200 years ago, Jean-Francois Champollion raced into his brother’s office and shouted ‘Je tiens l’affaire!’ – ‘I’ve got it’. After years of research, he had pieced together one of the great historical puzzles of the time; he had deciphered the hieroglyphic script of ancient Egypt.
Various objects were crucial in helping Champollion arrive at this famous moment: from the Casati Papyrus to the Philae Obelisk at Kingston Lacy. But of all the artefacts that contributed to the groundbreaking decipherment, one is more renowned than all of the rest: the Rosetta Stone.
Today on display at the British Museum, this object was central in kickstarting antiquarians such as Champollion and Thomas Young down the path of unlocking ancient Egypt’s enigmatic language within just c.20 years of the Stone’s rediscovery. Today, the Rosetta Stone ranks amongst the most famous artefacts in the world. But what exactly is it?
The Rosetta Stone
The Stone itself is a commemorative stone (stela), upon which is written a priestly decree issued on 27 March 196 BC. The early 2nd century BC was a time when non-native pharaohs ruled Egypt; the last native Egyptian ruler had been forced into exile almost 150 years before, in c.343 BC.
196 BC was the time of the Ptolemaic Dynasty, one of the most remarkable of Alexander the Great’s Successor kingdoms. Ruling from the prestigious city of Alexandria, ancient Greek was the dominant language of Ptolemaic administration. Away from the official administration however, ancient Egyptian was still a language that people spoke widely across the kingdom: in homes and temples all along the River Nile. Early 2nd century Ptolemaic Egypt was a multicultural, multilingual society.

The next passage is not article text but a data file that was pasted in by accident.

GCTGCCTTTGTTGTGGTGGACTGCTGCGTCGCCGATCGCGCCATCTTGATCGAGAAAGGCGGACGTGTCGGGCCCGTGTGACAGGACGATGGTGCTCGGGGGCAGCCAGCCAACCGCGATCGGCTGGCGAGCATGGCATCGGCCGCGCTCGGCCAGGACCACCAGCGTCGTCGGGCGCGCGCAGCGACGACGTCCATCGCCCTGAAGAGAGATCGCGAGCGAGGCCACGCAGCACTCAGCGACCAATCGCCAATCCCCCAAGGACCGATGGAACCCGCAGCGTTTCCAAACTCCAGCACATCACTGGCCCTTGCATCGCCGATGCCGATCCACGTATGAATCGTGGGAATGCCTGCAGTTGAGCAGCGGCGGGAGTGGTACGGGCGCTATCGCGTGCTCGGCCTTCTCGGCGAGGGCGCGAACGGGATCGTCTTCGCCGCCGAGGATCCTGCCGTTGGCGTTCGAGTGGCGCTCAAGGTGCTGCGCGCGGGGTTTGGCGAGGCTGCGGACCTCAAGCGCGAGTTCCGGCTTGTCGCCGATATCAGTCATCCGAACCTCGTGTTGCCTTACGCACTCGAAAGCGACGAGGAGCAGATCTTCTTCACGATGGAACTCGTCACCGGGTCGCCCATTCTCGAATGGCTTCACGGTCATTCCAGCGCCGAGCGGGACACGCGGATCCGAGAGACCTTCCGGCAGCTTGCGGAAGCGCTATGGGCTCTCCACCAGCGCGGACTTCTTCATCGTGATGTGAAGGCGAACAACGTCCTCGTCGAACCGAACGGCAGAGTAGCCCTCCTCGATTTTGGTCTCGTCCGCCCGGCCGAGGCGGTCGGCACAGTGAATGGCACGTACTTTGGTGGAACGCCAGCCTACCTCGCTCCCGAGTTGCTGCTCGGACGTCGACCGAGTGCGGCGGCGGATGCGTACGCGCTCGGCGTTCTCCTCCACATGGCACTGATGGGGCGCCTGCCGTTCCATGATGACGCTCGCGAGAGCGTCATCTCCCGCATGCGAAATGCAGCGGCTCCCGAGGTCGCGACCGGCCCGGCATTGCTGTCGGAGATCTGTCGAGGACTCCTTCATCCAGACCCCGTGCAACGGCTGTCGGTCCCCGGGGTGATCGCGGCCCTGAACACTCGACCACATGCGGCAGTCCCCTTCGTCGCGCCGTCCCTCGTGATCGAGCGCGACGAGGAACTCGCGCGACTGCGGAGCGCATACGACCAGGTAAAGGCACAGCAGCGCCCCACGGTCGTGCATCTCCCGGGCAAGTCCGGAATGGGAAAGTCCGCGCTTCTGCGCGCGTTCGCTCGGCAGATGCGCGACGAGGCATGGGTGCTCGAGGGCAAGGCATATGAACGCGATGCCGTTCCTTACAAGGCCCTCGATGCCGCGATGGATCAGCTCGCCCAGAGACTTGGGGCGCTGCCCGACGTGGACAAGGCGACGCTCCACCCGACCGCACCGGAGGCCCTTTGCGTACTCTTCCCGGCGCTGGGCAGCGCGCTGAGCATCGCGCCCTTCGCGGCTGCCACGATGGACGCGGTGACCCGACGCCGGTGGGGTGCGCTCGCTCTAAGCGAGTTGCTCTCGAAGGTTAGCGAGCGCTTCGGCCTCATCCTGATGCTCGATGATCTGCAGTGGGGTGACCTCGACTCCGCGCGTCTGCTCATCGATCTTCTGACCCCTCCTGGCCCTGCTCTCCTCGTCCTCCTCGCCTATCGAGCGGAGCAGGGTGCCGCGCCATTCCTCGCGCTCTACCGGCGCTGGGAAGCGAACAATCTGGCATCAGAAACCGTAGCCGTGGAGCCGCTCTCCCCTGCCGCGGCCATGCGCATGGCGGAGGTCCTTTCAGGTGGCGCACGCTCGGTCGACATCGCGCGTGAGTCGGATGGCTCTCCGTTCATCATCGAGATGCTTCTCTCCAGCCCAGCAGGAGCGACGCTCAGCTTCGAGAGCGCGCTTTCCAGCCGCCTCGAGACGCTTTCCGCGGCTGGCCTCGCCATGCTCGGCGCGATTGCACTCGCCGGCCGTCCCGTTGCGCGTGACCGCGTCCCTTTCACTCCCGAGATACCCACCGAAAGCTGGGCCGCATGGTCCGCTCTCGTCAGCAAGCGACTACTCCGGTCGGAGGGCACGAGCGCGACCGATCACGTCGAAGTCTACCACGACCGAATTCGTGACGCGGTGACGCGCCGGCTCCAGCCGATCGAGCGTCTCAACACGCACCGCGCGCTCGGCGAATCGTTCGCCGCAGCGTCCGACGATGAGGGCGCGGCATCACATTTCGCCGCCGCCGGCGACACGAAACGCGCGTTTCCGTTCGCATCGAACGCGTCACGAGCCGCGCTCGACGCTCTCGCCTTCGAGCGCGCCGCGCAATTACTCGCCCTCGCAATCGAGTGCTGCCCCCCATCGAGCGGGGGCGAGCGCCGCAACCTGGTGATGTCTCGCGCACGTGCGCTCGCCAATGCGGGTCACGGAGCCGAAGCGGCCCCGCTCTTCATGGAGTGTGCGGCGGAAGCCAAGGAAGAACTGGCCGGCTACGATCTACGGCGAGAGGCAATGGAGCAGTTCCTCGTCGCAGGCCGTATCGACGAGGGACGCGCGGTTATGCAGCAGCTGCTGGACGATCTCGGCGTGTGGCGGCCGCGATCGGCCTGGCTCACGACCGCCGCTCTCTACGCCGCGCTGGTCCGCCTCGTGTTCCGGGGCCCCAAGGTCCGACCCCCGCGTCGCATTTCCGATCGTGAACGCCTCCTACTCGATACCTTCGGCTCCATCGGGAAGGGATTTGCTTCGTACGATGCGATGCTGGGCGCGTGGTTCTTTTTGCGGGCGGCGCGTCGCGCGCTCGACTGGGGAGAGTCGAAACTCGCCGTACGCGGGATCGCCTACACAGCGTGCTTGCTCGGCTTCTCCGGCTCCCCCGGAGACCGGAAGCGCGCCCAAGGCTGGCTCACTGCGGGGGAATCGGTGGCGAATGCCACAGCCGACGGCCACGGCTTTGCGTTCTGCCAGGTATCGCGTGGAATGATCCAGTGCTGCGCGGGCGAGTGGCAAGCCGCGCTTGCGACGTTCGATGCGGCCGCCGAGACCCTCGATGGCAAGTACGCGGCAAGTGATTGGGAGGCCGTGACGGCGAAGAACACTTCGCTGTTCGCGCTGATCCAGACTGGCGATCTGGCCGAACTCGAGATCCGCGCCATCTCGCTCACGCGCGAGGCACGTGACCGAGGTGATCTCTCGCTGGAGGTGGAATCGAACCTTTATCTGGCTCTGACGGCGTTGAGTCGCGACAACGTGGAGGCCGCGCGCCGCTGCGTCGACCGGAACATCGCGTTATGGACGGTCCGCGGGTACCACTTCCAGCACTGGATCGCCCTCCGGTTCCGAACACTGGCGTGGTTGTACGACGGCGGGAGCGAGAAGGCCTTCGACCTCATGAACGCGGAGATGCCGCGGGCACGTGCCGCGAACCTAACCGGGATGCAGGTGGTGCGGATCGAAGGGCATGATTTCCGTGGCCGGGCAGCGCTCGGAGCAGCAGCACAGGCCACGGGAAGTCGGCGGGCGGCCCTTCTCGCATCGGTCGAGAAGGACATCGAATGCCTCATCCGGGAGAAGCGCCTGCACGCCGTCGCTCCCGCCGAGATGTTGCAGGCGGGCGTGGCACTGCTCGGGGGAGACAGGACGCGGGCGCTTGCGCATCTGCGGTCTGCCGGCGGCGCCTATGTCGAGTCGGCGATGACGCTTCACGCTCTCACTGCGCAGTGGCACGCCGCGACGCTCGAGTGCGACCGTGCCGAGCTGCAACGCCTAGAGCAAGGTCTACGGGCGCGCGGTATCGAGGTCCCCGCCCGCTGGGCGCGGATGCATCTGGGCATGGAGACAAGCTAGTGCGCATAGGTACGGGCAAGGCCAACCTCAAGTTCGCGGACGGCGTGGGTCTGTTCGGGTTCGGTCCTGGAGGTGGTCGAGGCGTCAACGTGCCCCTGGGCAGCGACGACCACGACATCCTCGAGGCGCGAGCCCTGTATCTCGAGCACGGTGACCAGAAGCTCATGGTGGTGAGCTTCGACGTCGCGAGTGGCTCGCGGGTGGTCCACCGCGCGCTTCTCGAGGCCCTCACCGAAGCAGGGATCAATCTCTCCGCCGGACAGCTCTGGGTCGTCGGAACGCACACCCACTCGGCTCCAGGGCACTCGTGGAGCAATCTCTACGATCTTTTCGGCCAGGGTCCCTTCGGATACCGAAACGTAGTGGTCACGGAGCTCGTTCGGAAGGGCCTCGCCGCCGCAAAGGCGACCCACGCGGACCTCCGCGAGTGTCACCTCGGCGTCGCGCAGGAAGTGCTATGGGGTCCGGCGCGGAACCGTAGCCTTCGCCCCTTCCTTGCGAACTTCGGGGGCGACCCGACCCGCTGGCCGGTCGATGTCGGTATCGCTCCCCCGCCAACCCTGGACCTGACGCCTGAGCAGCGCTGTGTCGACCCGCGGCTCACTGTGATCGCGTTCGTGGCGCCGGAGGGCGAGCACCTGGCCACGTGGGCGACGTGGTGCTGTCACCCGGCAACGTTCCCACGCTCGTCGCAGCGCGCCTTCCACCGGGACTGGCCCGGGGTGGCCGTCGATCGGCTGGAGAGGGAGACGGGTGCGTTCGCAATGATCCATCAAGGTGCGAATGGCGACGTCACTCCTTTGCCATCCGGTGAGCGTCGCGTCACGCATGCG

It’s this bilingual nature of Ptolemaic Egypt that explains one of the central features of the Rosetta Stone. Carved onto this great, broken slab of granodiorite was text, written in three different languages. The first language was Egyptian hieroglyphs, the second was demotic (a handwritten version of the Egyptian script that Egyptians had long used alongside hieroglyphs; demotic was the ‘script of the people’) and the third language on the Stone was ancient Greek.
The priestly decree itself was issued by a group of priests that, in essence, provided King Ptolemy V divine honours. As thanks for his good deeds as King (protecting the country, rebuilding temples, lowering taxes etc), the Stone’s decree ordered that Ptolemy’s statue be honoured inside the temple and placed alongside those of the gods. Furthermore, Ptolemy’s statue was also to appear during sacred processions, once more alongside statues of other gods. To all extents and purposes, the decree placed King Ptolemy V on the same level as the gods.